Aurora: The psychological narrative in Death, Resurrection, Ascension is one of dissolving the line between the conscious and the subconscious, through the personal experience that Brittany (the subject of the film) undergoes in the ritual. The mind typically deals with traumatic experiences by automatically submerging the traumatic incident into a part of the psyche that becomes inaccessible in daily life, to enable the person to function normally. What happens in the ritual is we break through this barrier to allow the catharsis to occur. The spiritual elements of the work comes through the use of occult tools as a means to break through this barrier, in a way that is markedly stark and vivid compared to the often slower paced attempts to break through this barrier in conventional psychotherapeutic settings.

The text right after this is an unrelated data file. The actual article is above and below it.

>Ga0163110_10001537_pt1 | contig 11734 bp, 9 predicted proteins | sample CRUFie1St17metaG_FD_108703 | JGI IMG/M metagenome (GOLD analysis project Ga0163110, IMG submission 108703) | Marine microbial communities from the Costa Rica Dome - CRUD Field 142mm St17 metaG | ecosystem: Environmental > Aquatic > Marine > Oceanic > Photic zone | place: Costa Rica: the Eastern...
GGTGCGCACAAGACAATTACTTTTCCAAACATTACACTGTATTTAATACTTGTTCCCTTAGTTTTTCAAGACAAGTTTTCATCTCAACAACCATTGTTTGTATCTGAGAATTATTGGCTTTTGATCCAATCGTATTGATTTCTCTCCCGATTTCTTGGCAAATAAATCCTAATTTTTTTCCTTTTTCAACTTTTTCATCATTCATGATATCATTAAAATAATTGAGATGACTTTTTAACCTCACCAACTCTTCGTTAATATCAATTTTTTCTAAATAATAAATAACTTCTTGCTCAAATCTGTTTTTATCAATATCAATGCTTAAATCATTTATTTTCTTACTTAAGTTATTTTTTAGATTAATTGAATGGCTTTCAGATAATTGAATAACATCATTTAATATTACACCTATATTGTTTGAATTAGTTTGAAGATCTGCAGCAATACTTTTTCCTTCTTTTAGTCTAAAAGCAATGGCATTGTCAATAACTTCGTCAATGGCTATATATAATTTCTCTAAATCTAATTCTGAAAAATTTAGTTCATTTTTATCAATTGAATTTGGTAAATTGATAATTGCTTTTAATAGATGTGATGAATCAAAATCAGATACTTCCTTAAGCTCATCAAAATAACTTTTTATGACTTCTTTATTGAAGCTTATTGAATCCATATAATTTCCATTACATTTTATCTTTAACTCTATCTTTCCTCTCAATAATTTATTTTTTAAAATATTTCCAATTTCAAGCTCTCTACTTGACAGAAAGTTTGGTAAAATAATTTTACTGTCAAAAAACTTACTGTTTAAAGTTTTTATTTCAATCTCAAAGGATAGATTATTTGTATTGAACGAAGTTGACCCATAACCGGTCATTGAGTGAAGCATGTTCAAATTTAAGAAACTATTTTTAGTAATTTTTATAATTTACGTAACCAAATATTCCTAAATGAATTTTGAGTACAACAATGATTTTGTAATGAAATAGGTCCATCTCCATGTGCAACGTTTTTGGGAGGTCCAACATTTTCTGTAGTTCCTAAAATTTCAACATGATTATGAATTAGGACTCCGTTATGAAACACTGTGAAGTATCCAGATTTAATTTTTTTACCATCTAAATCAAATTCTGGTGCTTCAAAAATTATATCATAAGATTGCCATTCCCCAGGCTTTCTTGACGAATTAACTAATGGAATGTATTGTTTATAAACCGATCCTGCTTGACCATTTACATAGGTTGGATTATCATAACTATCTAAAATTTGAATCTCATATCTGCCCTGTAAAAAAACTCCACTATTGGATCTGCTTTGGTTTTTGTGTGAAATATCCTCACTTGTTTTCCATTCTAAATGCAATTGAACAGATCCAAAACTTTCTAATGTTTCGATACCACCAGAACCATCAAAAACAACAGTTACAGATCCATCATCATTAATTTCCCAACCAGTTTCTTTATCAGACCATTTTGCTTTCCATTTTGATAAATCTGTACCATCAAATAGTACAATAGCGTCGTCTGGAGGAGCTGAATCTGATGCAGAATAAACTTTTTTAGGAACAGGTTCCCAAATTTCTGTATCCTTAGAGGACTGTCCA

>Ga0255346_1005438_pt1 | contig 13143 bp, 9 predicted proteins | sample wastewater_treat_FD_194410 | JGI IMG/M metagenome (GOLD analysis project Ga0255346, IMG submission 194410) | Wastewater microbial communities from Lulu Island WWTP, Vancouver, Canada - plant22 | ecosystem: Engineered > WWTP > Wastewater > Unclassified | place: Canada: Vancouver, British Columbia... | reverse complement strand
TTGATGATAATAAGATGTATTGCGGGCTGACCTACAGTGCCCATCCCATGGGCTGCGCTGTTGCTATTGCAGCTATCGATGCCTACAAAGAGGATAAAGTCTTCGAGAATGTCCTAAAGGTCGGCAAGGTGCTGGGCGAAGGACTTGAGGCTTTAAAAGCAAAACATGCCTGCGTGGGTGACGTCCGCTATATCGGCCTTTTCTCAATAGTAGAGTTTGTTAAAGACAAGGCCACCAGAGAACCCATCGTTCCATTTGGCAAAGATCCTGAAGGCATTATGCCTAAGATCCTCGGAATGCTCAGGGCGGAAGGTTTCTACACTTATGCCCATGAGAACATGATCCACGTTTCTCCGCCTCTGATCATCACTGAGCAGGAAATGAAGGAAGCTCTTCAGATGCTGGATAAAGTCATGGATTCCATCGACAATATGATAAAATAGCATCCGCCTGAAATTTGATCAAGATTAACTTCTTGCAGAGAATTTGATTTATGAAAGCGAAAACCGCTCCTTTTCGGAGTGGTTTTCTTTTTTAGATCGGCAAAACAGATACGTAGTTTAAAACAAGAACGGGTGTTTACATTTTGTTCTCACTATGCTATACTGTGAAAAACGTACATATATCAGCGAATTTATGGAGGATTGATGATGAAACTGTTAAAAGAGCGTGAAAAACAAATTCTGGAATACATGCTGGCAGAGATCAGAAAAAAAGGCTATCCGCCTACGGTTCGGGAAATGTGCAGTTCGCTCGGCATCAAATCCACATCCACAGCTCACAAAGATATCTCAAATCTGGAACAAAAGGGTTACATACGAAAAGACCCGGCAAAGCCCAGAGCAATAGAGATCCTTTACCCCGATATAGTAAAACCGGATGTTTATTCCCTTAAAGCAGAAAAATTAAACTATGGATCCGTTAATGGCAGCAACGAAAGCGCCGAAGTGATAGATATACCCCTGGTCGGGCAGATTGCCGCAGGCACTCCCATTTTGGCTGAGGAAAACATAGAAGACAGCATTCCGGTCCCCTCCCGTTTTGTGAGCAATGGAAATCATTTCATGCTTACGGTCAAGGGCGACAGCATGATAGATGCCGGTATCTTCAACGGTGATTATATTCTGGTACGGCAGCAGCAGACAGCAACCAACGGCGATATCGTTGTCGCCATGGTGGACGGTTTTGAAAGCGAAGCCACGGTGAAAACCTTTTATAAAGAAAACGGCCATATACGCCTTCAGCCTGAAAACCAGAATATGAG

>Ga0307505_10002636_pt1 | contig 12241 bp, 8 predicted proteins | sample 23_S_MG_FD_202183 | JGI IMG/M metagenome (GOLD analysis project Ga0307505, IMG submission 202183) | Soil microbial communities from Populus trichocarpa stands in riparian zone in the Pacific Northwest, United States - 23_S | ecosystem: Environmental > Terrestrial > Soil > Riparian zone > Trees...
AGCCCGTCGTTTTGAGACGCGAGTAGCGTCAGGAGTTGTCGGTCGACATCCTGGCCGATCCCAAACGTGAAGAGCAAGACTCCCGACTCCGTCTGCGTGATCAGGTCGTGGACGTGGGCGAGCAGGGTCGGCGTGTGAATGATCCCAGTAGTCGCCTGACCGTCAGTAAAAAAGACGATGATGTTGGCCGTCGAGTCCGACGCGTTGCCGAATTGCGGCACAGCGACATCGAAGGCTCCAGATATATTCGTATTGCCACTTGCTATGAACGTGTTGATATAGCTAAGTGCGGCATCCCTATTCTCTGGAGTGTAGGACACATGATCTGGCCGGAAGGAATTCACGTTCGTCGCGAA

In a way it is very similar to the links between occultism and psychology that are present in my other works: it starts with looking at the basic way the human mind operates, and then using occult methodologies to enhance the impact that can potentially be achieved once accessing those parts of the mind, or by using the occult technologies themselves to gain access to what is normally locked in the subconscious.
VANDOC: We see that you are deeply involved at all aspects of this piece, from writing to costume creation.
What were some of the logistical or technical difficulties you had to overcome in putting together this narrative and how, if at all, have they affected the direction of the narrative?